When the Enterprise transports a mediator to peace talks between warring planets, his empathic powers draw him to Deanna Troi. But the longer he remains aboard the ship, the more Deanna changes, as her emotions darken and her body starts to rapidly age.
There’s lots that doesn’t make sense about this episode, but before we get to that, there’s the quality of the story itself. As an excuse to show Troi all dressed up and showing more cleavage than ever before, it’s ideal, but apart from that, there’s little to recommend it. Gender stereotypes abound – the senile old woman who no one believes, Troi as a harridan, and the succesful man who lures in women and uses them. And then in the end it all turns out to have been a sci-fi rip-off of The Picture of Dorian Grey.
- Since Maylor is apparently an old woman, her concerns and feelings are dismissed as “she’s probably senile”. Although perhaps Riker was only saying that to cheer up Troi.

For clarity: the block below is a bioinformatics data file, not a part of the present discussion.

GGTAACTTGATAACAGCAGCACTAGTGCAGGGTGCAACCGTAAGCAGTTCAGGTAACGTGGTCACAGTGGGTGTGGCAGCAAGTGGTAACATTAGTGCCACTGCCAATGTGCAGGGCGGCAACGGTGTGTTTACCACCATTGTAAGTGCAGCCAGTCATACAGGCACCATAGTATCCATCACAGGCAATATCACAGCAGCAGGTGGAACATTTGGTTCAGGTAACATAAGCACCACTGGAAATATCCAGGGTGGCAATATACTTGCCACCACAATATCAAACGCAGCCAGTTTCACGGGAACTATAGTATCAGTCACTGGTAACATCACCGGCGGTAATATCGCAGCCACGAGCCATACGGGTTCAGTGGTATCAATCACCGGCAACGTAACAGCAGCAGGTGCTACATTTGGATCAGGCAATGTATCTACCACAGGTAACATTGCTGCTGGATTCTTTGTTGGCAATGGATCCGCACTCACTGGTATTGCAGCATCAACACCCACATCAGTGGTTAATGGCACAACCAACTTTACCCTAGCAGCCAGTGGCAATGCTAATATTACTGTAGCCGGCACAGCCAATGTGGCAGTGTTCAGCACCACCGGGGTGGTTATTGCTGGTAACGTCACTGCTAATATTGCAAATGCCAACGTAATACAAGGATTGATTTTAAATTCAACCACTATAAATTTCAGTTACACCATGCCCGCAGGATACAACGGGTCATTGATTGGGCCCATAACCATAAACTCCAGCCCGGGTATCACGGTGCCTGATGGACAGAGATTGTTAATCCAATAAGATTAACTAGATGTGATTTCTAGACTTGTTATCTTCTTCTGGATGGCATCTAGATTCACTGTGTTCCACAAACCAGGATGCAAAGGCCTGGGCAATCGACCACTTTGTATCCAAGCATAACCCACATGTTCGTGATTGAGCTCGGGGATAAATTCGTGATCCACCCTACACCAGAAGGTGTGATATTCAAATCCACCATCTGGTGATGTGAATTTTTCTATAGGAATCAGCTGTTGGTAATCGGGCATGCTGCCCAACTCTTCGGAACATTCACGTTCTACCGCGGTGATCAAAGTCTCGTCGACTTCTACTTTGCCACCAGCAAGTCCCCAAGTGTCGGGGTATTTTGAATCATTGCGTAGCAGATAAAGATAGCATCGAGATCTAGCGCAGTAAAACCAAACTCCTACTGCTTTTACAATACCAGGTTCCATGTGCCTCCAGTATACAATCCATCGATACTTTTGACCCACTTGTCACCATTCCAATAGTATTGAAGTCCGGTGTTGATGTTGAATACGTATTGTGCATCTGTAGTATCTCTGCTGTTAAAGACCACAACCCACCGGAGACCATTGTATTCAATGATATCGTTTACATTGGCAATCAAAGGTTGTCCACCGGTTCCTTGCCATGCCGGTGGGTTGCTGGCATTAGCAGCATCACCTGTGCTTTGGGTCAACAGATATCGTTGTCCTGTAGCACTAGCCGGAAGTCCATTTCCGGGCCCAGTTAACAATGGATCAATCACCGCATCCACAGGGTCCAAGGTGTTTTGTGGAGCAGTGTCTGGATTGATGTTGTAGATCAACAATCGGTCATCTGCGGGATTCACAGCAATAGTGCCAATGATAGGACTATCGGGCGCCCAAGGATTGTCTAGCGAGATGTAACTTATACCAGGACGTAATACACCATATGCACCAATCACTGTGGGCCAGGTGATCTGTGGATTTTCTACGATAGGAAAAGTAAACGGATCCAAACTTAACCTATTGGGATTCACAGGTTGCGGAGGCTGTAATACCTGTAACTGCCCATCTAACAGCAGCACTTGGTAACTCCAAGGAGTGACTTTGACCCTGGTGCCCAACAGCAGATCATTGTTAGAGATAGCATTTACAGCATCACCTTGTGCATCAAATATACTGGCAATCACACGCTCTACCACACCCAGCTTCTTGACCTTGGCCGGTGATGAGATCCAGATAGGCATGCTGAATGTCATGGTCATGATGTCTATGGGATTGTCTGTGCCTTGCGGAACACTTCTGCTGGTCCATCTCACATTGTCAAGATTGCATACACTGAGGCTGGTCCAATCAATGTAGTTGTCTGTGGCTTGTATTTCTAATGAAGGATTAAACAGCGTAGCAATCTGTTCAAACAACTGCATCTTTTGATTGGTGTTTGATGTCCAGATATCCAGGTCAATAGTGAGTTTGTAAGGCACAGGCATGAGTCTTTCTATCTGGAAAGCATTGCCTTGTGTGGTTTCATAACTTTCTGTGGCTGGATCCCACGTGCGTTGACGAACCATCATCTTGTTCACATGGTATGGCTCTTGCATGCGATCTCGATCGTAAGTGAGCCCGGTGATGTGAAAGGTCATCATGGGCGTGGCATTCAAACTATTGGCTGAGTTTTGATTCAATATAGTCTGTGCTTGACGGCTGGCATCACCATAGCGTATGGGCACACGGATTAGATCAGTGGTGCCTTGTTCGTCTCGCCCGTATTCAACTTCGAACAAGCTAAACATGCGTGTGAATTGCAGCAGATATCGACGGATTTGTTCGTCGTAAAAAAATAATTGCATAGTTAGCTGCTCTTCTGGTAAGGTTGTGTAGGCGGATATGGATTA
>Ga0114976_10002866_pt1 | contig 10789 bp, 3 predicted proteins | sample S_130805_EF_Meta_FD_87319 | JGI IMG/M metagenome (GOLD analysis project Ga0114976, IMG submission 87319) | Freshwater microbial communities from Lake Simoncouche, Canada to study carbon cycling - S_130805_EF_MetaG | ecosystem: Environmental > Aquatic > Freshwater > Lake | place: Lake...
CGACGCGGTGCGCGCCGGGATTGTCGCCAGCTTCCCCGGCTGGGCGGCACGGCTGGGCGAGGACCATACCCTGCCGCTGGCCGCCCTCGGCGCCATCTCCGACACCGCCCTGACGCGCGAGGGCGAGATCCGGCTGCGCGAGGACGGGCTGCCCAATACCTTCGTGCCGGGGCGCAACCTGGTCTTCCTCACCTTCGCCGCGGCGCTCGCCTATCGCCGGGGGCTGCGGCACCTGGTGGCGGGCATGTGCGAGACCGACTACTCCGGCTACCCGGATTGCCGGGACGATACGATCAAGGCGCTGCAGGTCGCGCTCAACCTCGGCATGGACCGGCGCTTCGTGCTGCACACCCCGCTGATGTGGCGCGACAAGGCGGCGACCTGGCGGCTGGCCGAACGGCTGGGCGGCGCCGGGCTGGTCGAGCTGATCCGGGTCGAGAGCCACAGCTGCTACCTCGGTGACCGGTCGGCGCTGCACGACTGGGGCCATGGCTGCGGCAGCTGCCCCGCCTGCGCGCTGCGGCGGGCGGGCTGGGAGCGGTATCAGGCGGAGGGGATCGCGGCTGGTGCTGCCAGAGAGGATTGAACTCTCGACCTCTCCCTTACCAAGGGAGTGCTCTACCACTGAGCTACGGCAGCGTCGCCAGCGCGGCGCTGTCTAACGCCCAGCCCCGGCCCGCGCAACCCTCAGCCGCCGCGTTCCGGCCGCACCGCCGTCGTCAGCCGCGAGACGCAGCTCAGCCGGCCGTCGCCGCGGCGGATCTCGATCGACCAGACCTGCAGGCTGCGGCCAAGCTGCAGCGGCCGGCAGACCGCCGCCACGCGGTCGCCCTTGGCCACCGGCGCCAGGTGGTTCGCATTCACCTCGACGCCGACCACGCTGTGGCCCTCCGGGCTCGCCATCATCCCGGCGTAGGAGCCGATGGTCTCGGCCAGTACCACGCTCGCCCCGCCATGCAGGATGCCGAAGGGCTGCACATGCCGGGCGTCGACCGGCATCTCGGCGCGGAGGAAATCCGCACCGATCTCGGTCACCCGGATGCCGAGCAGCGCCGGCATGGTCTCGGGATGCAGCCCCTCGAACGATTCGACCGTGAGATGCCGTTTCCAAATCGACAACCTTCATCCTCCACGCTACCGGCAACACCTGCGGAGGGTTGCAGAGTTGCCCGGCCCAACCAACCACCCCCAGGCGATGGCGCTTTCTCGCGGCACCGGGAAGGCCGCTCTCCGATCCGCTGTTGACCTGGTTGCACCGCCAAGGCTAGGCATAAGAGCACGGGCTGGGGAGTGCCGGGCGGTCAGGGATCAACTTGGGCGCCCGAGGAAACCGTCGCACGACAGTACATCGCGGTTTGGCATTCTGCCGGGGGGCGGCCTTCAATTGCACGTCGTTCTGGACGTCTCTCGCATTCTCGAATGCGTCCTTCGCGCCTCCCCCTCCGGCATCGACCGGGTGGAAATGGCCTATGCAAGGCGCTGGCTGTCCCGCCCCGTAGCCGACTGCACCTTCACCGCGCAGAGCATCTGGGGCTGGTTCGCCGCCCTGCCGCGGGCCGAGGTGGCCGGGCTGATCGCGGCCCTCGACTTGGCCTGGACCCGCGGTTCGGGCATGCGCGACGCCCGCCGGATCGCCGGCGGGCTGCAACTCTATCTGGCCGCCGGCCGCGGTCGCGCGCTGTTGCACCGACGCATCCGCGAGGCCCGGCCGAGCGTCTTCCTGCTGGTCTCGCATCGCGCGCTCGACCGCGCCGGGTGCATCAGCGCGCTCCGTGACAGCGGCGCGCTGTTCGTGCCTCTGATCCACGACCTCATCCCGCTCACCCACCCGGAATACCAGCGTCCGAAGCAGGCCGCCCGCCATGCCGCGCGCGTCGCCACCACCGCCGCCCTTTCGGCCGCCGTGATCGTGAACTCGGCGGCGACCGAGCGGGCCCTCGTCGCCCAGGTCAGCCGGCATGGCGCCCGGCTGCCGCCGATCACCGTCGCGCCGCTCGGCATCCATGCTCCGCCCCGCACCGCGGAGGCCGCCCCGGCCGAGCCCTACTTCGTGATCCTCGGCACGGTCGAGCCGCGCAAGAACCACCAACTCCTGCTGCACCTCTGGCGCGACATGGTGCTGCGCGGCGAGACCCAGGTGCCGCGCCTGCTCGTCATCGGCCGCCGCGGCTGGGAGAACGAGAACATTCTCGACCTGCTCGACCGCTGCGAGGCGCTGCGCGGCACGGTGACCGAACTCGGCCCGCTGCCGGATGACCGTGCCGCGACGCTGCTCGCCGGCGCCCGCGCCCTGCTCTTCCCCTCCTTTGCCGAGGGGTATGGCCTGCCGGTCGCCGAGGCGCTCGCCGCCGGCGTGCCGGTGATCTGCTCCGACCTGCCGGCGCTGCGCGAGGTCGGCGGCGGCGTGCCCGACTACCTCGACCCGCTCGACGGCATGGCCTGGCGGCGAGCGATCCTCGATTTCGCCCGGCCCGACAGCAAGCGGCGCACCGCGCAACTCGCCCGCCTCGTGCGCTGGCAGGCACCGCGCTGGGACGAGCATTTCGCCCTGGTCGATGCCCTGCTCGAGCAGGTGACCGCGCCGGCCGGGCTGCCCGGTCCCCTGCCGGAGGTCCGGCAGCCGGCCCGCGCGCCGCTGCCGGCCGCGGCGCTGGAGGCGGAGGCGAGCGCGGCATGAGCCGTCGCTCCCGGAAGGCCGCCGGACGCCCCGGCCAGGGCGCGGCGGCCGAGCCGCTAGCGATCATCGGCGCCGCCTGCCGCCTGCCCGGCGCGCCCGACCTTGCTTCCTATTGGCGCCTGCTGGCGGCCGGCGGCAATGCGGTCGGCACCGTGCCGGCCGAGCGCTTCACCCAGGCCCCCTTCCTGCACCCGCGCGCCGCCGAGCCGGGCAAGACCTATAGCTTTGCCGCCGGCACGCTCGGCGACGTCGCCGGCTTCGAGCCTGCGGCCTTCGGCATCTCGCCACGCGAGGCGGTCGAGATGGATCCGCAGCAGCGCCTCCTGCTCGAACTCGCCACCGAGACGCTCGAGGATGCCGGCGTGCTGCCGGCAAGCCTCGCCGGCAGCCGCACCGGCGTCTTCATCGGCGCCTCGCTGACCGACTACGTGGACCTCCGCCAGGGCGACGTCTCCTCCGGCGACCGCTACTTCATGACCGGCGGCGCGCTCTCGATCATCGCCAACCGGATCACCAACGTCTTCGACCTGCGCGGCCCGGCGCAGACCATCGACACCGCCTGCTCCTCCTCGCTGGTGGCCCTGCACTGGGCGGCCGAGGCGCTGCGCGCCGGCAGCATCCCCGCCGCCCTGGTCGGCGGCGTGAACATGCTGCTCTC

- Why did the negative neural energy have a physical ageing effect in the first place, and what exactly was it doing? Maylor’s internal organs were those of a thirty-year-old, so was it only her external appearance that was changed? And how could the energy ‘snapping back’ to Alkar cause Troi to magically regenerate? None of the physical effects make any sense, except to show the audience what’s going on.
- Troi has an appointment with an Ensign Janeway – a relative of Kathryn Janeway, perhaps?
- Why didn’t Crusher put Troi in stasis after ‘killing’ her, so that they had longer than thirty minutes to resolve matters? In fact, why kill her at all, when putting her in a deep coma would likely have done equally well?
- How could a planetary dispute affect an important Federation shipping route? Space is massive, so they could easily bypass this region – unless they were shipping items from the planet itself.
Summary – Man of the People: In which Troi gets violated yet again.